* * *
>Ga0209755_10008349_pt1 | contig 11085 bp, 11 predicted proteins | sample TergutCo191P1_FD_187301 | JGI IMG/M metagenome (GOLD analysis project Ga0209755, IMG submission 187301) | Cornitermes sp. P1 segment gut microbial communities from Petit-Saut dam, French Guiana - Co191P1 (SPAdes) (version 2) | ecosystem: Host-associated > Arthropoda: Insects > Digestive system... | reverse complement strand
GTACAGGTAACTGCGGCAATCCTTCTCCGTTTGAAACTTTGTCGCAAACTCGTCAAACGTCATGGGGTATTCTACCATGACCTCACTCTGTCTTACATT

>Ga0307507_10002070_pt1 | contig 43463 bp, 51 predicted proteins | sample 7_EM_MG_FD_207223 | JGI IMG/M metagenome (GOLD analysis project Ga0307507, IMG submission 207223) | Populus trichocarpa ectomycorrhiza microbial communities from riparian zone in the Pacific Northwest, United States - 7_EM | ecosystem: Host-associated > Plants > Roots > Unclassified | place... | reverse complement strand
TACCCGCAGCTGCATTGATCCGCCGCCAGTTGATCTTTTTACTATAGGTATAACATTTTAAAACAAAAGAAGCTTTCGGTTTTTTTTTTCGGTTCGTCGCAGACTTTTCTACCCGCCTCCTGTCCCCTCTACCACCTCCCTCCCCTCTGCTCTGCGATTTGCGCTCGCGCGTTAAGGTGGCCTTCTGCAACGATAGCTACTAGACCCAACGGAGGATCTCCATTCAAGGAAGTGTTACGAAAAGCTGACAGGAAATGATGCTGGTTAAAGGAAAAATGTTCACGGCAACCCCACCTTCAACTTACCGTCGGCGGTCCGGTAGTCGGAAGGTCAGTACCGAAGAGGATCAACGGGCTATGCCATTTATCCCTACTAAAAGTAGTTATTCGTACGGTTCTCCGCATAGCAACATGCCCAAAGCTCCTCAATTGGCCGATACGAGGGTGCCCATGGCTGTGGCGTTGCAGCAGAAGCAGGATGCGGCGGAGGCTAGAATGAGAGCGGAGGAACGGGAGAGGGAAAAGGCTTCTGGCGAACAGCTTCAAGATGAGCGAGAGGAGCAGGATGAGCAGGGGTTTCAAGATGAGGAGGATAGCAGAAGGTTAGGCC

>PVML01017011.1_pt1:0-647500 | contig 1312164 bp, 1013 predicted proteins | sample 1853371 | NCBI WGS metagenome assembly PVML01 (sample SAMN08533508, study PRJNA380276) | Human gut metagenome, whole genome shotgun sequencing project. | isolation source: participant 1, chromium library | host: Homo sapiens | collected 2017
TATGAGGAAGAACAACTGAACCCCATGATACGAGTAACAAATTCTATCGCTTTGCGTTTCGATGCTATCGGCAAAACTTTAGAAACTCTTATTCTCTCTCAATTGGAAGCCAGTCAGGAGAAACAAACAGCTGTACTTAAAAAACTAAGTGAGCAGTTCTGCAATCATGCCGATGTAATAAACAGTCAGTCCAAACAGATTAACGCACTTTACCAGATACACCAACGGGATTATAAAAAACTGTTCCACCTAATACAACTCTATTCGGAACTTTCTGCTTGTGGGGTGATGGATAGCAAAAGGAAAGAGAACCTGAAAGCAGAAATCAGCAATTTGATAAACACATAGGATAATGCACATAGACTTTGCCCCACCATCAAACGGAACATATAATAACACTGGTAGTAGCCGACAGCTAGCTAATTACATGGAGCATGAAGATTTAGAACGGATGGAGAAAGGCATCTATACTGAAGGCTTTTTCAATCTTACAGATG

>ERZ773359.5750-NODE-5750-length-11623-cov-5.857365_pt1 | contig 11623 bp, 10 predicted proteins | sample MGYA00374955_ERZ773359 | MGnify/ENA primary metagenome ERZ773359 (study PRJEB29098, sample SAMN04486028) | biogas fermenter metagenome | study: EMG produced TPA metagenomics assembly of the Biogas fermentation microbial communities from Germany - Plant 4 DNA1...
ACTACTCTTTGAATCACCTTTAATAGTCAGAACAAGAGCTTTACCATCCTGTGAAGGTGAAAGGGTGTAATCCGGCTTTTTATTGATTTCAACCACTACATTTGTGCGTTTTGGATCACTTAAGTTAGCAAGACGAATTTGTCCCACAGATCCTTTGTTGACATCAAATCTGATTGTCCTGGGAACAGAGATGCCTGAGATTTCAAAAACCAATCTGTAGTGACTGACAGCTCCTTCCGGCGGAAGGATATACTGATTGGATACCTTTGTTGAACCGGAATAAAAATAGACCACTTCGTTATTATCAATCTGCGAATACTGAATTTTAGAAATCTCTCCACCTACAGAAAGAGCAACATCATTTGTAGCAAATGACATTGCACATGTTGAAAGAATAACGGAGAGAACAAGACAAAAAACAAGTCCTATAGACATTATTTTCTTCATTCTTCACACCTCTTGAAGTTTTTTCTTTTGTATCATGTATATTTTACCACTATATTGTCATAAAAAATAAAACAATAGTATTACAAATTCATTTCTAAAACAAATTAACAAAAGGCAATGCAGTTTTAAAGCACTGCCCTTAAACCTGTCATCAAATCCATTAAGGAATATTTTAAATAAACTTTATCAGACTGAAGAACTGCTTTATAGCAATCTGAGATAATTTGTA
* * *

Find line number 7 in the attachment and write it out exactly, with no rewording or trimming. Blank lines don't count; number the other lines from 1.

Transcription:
>ERZ773359.5750-NODE-5750-length-11623-cov-5.857365_pt1 | contig 11623 bp, 10 predicted proteins | sample MGYA00374955_ERZ773359 | MGnify/ENA primary metagenome ERZ773359 (study PRJEB29098, sample SAMN04486028) | biogas fermenter metagenome | study: EMG produced TPA metagenomics assembly of the Biogas fermentation microbial communities from Germany - Plant 4 DNA1...